The Lost History Of The New Madrid Earthquakes

Paperback | March 24, 2015

byConevery Bolton Valencius

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From December 1811 to February 1812, massive earthquakes shook the middle Mississippi Valley, collapsing homes, snapping large trees midtrunk, and briefly but dramatically reversing the flow of the continent’s mightiest river. For decades, people puzzled over the causes of the quakes, but by the time the nation began to recover from the Civil War, the New Madrid earthquakes had been essentially forgotten.
           
In The Lost History of the New Madrid Earthquakes, Conevery Bolton Valencius remembers this major environmental disaster, demonstrating how events that have been long forgotten, even denied and ridiculed as tall tales, were in fact enormously important at the time of their occurrence, and continue to affect us today. Valencius weaves together scientific and historical evidence to demonstrate the vast role the New Madrid earthquakes played in the United States in the early nineteenth century, shaping the settlement patterns of early western Cherokees and other Indians, heightening the credibility of Tecumseh and Tenskwatawa for their Indian League in the War of 1812, giving force to frontier religious revival, and spreading scientific inquiry. Moving into the present, Valencius explores the intertwined reasons—environmental, scientific, social, and economic—why something as consequential as major earthquakes can be lost from public knowledge, offering a cautionary tale in a world struggling to respond to global climate change amid widespread willful denial.     
           
Engagingly written and ambitiously researched—both in the scientific literature and the writings of the time—The Lost History of the New Madrid Earthquakes will be an important resource in environmental history, geology, and seismology, as well as history of science and medicine and early American and Native American history.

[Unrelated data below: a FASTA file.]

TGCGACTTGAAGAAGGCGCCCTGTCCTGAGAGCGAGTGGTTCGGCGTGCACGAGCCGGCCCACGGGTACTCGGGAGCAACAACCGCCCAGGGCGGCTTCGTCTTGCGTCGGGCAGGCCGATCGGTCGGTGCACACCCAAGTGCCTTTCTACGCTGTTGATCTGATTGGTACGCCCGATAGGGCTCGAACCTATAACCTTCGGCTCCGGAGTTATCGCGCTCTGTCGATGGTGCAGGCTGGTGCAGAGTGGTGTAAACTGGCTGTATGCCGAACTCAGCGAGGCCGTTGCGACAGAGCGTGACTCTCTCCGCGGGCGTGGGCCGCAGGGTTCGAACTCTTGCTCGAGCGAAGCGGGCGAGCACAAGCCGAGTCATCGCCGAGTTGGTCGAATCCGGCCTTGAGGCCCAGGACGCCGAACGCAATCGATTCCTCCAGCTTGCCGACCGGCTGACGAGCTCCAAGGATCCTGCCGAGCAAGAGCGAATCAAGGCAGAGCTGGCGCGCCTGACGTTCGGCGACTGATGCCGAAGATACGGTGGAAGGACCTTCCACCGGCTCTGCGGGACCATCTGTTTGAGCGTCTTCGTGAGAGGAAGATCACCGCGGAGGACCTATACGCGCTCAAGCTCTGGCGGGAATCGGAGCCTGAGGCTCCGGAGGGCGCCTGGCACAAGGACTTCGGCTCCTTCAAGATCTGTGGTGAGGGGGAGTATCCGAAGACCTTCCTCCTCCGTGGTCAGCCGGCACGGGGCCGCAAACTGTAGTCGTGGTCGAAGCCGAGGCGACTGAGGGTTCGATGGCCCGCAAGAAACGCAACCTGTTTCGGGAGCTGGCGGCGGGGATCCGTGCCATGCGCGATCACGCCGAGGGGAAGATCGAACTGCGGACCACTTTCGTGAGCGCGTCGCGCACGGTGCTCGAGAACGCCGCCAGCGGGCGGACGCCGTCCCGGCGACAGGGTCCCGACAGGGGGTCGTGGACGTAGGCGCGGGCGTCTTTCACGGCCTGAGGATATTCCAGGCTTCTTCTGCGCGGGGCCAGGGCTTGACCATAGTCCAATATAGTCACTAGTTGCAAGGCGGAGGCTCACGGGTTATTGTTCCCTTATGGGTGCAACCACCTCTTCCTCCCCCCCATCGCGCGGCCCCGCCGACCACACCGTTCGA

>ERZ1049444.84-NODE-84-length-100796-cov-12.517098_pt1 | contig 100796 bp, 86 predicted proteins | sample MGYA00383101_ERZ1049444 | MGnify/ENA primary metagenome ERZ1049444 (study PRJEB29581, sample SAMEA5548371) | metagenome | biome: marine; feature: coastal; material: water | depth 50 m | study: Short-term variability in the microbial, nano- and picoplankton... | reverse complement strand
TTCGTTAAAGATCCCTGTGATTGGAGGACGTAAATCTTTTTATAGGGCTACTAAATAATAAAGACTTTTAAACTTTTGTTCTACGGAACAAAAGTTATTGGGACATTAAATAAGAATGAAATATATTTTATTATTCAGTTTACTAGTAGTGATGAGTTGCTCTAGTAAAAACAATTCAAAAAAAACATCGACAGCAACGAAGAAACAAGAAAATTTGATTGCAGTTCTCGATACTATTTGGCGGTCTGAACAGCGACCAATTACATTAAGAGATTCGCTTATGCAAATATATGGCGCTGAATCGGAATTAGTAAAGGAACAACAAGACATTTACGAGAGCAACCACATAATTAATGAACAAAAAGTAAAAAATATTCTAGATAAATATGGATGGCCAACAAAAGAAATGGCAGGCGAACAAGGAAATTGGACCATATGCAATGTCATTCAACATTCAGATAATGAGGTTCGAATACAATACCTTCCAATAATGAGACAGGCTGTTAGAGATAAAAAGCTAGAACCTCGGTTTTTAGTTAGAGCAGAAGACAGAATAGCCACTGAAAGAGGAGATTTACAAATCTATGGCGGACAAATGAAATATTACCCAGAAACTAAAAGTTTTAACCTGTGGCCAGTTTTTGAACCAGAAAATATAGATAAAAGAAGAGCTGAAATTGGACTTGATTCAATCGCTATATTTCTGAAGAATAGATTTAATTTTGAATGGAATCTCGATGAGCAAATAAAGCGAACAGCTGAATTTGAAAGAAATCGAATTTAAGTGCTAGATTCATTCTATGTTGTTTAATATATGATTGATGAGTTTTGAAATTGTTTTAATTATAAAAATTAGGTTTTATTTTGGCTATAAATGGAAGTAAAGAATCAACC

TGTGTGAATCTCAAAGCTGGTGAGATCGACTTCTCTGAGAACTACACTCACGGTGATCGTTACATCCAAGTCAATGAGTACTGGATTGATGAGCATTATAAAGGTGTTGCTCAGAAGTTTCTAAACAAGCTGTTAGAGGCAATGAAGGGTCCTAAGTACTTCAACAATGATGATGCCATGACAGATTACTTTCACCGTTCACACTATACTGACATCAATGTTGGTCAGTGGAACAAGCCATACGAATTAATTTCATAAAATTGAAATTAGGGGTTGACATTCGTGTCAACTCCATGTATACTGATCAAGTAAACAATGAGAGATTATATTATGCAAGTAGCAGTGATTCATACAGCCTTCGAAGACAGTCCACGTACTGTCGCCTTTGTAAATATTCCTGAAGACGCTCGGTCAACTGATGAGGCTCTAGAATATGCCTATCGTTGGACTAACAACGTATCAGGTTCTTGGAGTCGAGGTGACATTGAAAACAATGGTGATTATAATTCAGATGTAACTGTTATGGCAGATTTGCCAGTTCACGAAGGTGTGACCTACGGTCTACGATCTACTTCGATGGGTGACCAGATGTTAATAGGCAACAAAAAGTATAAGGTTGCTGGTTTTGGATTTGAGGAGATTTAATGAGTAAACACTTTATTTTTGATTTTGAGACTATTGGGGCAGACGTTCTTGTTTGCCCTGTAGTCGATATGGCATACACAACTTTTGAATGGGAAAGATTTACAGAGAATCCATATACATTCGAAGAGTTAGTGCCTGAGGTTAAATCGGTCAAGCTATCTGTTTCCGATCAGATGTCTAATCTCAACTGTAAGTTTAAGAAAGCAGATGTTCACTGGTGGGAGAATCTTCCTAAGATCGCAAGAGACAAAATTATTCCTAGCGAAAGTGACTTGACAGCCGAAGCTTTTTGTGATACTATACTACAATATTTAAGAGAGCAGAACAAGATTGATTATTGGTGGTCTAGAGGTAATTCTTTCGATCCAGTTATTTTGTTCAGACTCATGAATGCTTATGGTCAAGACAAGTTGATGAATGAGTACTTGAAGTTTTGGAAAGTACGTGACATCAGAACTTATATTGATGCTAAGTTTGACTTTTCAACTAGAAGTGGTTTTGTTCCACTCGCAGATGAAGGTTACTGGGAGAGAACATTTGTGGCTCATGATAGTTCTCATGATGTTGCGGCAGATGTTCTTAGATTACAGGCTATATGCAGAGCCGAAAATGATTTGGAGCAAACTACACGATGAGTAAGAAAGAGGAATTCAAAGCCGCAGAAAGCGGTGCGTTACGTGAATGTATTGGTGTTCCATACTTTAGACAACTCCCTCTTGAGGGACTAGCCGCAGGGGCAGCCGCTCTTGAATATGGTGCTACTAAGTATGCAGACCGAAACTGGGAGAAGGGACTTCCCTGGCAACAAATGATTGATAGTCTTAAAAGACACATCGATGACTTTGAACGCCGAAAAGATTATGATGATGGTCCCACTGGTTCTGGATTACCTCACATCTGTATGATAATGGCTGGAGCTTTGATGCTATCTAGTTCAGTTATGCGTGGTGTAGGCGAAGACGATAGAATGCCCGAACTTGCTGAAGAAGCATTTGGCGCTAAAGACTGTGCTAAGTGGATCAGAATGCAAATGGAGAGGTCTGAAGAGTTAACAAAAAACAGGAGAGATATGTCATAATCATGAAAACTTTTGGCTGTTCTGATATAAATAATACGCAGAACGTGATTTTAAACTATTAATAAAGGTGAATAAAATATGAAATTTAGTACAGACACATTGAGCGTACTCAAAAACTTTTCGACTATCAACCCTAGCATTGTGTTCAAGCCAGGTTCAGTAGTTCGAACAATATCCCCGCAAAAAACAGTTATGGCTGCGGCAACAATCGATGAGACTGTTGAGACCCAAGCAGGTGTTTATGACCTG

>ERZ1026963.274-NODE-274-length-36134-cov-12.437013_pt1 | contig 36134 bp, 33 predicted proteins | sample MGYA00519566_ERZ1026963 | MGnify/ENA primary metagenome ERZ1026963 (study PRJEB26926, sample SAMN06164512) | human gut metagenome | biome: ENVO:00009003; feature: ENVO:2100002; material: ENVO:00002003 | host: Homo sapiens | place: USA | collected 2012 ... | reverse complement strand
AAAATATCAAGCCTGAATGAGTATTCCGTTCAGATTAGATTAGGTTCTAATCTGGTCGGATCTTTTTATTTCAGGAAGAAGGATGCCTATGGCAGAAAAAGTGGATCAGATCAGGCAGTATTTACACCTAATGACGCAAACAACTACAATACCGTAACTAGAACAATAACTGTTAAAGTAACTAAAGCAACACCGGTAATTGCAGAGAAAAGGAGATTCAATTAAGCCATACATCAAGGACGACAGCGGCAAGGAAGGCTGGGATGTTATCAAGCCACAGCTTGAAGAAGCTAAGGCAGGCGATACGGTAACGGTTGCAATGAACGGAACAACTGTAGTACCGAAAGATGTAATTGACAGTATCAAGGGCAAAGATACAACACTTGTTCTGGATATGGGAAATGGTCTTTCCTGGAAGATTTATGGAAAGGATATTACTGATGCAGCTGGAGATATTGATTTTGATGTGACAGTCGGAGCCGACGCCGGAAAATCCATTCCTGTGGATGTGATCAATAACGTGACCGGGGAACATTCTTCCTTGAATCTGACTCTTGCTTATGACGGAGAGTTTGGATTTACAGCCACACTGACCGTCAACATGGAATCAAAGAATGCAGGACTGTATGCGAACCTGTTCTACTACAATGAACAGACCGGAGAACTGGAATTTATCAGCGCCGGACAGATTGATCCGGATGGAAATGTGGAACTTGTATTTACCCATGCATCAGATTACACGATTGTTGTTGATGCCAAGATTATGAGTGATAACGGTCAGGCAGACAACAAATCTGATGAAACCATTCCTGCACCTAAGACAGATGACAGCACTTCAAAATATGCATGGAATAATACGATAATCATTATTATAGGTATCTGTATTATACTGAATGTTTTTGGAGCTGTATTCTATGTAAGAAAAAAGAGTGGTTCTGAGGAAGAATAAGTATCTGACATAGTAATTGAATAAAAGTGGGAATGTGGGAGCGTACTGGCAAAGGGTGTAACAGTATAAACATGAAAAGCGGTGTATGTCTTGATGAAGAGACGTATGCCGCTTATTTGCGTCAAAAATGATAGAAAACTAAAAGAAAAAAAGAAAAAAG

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From December 1811 to February 1812, massive earthquakes shook the middle Mississippi Valley, collapsing homes, snapping large trees midtrunk, and briefly but dramatically reversing the flow of the continent’s mightiest river. For decades, people puzzled over the causes of the quakes, but by the time the nation began to recover from th...

Conevery Bolton Valencius is associate professor in the Department of History and the School for the Environment at the University of Massachusetts Boston. She is the author of The Health of the Country: How American Settlers Understood Themselves and Their Land.
Format:PaperbackDimensions:472 pages, 9 × 6 × 1.2 inPublished:March 24, 2015Publisher:University of Chicago PressLanguage:English

The following ISBNs are associated with this title:

ISBN - 10:022627375X

ISBN - 13:9780226273754

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Table of Contents

Introduction: Earthquake Cracks

1    A Great Commotion: The Experience of the New Madrid Earthquakes
2    Earthquakes and the End of the New Madrid Hinterland
3    Revival and Resistance: Earthquakes on Native Ground
4    The Quaking Body: Sensation, Electricity, and Religious Revival
5    Vernacular Science: Knowing Earthquakes in the Early United States
6    Sunk Lands and Submerged Knowledge: How War, Swamps, and Seismographs Hid Evidence of the New Madrid Earthquakes
7    The Science of Deep History: Old Accounts and Modern Science of New Madrid

Conclusion: Memory and Earth in the Mississippi Valley

Notes 
Bibliographic Essays
Index 

Editorial Reviews

“How is it possible for a natural disaster to remake an entire region, physically and socially—and yet to be erased from history within two generations? In The Lost History of the New Madrid Earthquakes Conevery Bolton Valencius tells a moving and mind-boggling tale of the production and destruction of natural knowledge. She follows the motley cast of amateurs who first tracked down the scientific evidence, as well as the modernizing forces that buried it once again. Her prodigious research reveals exactly how these earthquakes changed the course of history in the Mississippi Valley region. Remarkably, she shows that if we want to understand race relations in this part of the country in the nineteenth and twentieth centuries, we need to understand geology. This beautifully written book will stand as a model for integrating environmental and social history with the history of science.”